"The sea was brought into the city by the wind; the waves roared fearfully; the tops of the churches were blown off and the immense stones were driven to vast distances; two thousand persons were killed."
This was how a Portuguese historian described one of the earliest recorded powerful storms in Mumbai in May 1618. In the 17th and 19th Century, the western Indian city was hit by deadly storms and cyclones. Mumbai experienced severe floods in 2005, and more recently in 2017 and 2019, but none of them were due to cyclones.
The heaving city of 20 million people, which is India's financial and entertainment capital, has been spared of cyclones in modern history. Mumbai hasn't "experienced a serious cyclone landfall since 1891", Adam Sobel, a professor of atmospheric science at Columbia University, told me.
All that could change on Wednesday when a severe cyclonic storm with wind speeds from 100 to 120 kmph (60 to 75 mph) could hit the city and India's western coast. India's meteorological department is predicting heavy rainfall, squally winds, very rough seas and storm surges inundating low lying areas of the city. It is monitoring whether it will be as intense as Cyclone Amphan which devastated parts of West Bengal and took more than 90 lives last fortnight.
On Monday evening, Prof Sobel, who has researched Mumbai's cyclone preparedness, told me that the latest track of what is likely to be named Cyclone Nisarga "takes it right over Mumbai as a severe cyclonic storm with maximum wind speeds of 110 kmph". In the US system, he says, this would be "a strong tropical storm, not quite a hurricane". (Tropical storms in North Atlantic Ocean and Northeast Pacific are called hurricanes.)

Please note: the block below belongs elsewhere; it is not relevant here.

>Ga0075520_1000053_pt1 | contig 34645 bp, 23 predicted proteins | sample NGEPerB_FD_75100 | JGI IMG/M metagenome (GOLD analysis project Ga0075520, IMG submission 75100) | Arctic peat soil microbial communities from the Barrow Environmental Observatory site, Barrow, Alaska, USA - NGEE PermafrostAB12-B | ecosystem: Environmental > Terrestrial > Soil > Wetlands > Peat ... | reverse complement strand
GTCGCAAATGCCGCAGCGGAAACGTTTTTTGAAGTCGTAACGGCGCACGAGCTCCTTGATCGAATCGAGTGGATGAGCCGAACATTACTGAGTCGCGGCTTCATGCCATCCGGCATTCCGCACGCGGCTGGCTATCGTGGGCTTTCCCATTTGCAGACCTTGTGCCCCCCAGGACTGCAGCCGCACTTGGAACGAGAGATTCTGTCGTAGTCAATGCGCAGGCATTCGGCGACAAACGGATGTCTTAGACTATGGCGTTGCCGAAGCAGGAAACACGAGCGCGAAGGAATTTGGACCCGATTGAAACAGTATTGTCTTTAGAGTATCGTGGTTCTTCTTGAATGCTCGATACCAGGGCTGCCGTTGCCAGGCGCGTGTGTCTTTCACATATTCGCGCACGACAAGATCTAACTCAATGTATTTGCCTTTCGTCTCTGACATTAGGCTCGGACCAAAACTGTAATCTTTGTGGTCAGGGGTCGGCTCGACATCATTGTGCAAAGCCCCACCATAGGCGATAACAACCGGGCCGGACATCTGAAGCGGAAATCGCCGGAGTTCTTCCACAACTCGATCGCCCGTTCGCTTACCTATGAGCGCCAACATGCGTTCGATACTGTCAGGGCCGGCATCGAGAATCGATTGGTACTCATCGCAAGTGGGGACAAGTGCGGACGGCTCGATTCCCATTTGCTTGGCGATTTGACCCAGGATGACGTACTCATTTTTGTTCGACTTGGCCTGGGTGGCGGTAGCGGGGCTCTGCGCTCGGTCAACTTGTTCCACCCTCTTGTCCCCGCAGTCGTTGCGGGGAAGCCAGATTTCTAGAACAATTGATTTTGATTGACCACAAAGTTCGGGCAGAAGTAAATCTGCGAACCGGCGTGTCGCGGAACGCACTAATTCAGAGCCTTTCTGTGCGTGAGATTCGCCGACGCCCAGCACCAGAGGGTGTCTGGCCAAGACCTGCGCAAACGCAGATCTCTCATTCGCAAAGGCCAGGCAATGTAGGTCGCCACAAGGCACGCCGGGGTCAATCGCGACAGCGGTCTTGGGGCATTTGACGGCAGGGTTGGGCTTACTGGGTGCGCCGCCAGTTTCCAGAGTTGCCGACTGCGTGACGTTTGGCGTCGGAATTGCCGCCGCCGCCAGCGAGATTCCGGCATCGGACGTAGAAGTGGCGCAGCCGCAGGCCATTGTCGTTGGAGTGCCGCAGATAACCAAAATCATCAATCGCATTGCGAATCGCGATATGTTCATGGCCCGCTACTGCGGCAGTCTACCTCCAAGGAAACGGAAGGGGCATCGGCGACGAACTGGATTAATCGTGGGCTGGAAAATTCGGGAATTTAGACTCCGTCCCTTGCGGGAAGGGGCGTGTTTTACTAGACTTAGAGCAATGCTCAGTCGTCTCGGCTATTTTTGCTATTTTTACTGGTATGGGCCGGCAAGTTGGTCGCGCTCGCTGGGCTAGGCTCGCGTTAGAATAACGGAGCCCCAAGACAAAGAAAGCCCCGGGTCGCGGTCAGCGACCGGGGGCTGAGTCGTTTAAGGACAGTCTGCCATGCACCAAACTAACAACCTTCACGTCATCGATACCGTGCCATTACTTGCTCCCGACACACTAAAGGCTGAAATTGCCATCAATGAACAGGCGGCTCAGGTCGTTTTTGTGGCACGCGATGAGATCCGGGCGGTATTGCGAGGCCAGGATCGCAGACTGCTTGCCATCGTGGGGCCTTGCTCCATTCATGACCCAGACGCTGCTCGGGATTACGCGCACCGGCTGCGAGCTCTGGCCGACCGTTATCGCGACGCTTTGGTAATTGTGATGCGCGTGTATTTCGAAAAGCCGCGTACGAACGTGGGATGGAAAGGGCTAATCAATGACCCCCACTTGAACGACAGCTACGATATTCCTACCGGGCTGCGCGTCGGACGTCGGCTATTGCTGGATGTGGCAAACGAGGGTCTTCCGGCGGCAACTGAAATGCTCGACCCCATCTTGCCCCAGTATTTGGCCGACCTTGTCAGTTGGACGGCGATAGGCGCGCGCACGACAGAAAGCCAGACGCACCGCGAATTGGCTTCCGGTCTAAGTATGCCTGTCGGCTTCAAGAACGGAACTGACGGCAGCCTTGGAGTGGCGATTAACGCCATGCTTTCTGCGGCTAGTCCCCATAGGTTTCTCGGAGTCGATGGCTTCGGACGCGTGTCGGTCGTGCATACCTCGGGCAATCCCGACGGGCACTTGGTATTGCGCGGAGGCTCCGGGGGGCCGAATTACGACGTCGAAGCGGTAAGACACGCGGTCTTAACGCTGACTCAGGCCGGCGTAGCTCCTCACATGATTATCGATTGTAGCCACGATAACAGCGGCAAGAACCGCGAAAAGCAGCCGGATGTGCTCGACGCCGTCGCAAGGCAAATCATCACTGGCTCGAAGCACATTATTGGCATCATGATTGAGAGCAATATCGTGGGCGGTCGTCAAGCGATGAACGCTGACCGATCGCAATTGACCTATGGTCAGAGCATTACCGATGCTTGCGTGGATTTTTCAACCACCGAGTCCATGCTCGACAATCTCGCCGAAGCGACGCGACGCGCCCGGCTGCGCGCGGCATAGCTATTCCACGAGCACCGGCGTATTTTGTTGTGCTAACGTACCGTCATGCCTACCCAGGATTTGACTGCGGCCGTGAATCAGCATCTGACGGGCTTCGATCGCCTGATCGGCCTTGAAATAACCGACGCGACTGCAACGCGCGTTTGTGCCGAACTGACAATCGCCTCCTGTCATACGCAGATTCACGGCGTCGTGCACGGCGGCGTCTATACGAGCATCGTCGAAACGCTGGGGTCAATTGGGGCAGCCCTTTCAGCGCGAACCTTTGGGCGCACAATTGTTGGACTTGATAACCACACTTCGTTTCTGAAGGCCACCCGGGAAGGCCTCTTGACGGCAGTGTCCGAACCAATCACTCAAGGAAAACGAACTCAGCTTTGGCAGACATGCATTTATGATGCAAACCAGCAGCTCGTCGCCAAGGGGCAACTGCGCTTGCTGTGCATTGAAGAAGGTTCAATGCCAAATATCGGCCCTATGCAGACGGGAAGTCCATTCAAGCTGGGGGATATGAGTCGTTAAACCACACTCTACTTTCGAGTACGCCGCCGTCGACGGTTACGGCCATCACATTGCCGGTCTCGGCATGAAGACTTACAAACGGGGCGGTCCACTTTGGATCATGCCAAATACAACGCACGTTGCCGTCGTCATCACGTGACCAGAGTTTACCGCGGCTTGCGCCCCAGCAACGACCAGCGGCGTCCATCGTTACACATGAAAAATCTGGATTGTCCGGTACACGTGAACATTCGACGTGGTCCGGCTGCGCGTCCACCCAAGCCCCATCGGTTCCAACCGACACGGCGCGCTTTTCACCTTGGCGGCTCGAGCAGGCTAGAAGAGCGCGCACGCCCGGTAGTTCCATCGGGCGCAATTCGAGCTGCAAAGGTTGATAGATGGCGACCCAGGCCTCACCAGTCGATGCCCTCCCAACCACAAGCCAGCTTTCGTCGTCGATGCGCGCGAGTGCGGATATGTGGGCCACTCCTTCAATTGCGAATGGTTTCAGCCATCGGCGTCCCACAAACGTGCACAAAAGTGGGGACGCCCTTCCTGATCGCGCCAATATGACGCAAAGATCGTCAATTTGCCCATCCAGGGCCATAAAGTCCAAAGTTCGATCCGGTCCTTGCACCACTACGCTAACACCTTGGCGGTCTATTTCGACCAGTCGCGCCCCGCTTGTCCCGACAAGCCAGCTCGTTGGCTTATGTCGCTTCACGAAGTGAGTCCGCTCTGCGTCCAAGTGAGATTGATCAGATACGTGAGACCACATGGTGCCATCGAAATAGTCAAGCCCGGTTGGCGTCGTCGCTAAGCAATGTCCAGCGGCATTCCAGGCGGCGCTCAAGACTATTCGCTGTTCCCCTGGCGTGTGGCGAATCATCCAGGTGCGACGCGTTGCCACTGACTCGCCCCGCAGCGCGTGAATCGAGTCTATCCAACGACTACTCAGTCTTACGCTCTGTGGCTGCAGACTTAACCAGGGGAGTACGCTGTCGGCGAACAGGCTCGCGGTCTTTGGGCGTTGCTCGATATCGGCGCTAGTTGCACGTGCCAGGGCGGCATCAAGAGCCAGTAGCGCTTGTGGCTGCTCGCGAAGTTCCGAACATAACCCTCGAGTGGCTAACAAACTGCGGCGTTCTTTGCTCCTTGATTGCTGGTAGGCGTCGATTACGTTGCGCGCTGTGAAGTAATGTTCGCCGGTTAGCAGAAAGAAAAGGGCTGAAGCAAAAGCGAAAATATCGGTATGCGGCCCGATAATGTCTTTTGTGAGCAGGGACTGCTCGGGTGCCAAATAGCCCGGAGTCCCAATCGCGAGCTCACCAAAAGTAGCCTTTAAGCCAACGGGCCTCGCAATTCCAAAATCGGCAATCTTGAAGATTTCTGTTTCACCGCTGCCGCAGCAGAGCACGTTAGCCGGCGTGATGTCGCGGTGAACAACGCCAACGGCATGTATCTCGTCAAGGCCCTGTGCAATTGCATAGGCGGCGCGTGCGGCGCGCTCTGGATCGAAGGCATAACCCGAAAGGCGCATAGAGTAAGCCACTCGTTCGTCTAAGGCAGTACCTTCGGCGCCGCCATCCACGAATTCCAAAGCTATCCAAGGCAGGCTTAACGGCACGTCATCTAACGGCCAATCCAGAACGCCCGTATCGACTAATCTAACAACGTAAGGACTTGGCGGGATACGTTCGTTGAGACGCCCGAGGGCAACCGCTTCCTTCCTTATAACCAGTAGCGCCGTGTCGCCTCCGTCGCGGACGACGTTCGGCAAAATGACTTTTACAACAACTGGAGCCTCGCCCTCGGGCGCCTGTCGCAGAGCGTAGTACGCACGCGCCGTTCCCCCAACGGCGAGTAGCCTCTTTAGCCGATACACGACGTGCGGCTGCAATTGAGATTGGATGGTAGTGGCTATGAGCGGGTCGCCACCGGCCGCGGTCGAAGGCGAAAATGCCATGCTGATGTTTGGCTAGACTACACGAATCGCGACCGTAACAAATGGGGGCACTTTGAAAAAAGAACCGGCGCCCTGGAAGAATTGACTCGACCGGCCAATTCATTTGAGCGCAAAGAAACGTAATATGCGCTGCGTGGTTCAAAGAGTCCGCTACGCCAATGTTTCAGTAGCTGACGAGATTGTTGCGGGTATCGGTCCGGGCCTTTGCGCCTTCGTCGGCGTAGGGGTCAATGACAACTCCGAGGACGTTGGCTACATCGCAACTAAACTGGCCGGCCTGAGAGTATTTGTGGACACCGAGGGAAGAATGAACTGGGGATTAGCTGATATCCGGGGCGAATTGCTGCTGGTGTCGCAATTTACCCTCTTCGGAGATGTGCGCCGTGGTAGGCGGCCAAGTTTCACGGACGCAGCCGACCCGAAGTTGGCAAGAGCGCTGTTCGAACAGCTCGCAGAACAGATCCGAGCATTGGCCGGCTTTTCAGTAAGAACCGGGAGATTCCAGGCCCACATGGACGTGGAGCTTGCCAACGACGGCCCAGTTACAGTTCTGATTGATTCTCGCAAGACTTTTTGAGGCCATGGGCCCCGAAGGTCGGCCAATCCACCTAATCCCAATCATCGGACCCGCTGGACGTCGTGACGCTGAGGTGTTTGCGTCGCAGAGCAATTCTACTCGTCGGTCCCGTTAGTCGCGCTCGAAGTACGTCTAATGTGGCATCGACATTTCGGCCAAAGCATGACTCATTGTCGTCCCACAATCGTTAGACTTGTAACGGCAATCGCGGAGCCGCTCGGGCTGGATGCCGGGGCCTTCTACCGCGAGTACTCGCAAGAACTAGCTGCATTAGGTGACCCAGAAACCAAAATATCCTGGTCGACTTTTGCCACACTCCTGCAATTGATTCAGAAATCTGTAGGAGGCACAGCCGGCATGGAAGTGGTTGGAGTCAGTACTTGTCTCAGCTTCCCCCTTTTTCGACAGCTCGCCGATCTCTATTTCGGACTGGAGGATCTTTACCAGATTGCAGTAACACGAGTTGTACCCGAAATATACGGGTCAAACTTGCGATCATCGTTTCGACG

"The track forecast is bad for Mumbai, but the intensity forecast is good relative to what it was 12 hours ago when some models were predicting it could become much more powerful," he said.
"So the chance of a worst-case scenario is now greatly reduced. However, a severe cyclonic storm can still be dangerous, so people should be prepared. And there is still time for things to change, so everyone in the area should monitor the forecast completely," he added. Mumbai has been put on "orange" alert with the "possibility of extremely heavy rain to a very heavy rainfall at a few places".
What makes Mumbai vulnerable, say, experts, is that it is a densely packed, low lying city completely exposed to the sea. The low lying areas can easily experience flooding in the event of a bad storm surge or very heavy rains. This time, the city is also battling a Covid-19 outbreak - the state of Maharashtra, of which Mumbai is the capital, accounts for more than a third of India's reported infections.
Amitav Ghosh, a leading novelist who has written extensively on climate change, says there has been an increase in cyclonic activity in the Arabian sea in the last couple of decades. A 2012 paper predicts a 46% increase in tropical cyclones in the Arabian Sea by the end of the century. And between 1998 and 2001, three cyclones hit the subcontinent north of Mumbai, claiming over 17,000 lives, he notes.
In his book The Great Derangement: Climate Change and the Unthinkable, Ghosh wonders what would happen if a Category 4 or 5 storm, with wind speeds 240 kmph or higher, barrels into Mumbai?
"Mumbai's previous encounters with powerful cyclones occurred at a time when the city had considerably less than a million inhabitants. Today, it is the second-largest municipality in the world with a population of over 20 million," he writes.
"With the growth of the city, its built environment has also changed so that weather, that is by no means exceptional, often has severe effects: monsoon downpours, for instance, often lead to flooding nowadays.
"With an exceptional event, the results can be catastrophic."
It has already happened once, and the city didn't even experience a cyclone.
In July 2005, Mumbai received one of the highest rainfall totals ever recorded in a single day anywhere in the world - 94.4 cm in 14 hours.
The deluge submerged roads, shut down communication networks and electricity, stranded a couple of million people, and knocked out public transport. More than 500 people were killed, washed away, buried in landslides, electrocuted or simply suffocated in their drowning cars. Residents will be praying that the nightmare doesn't return.
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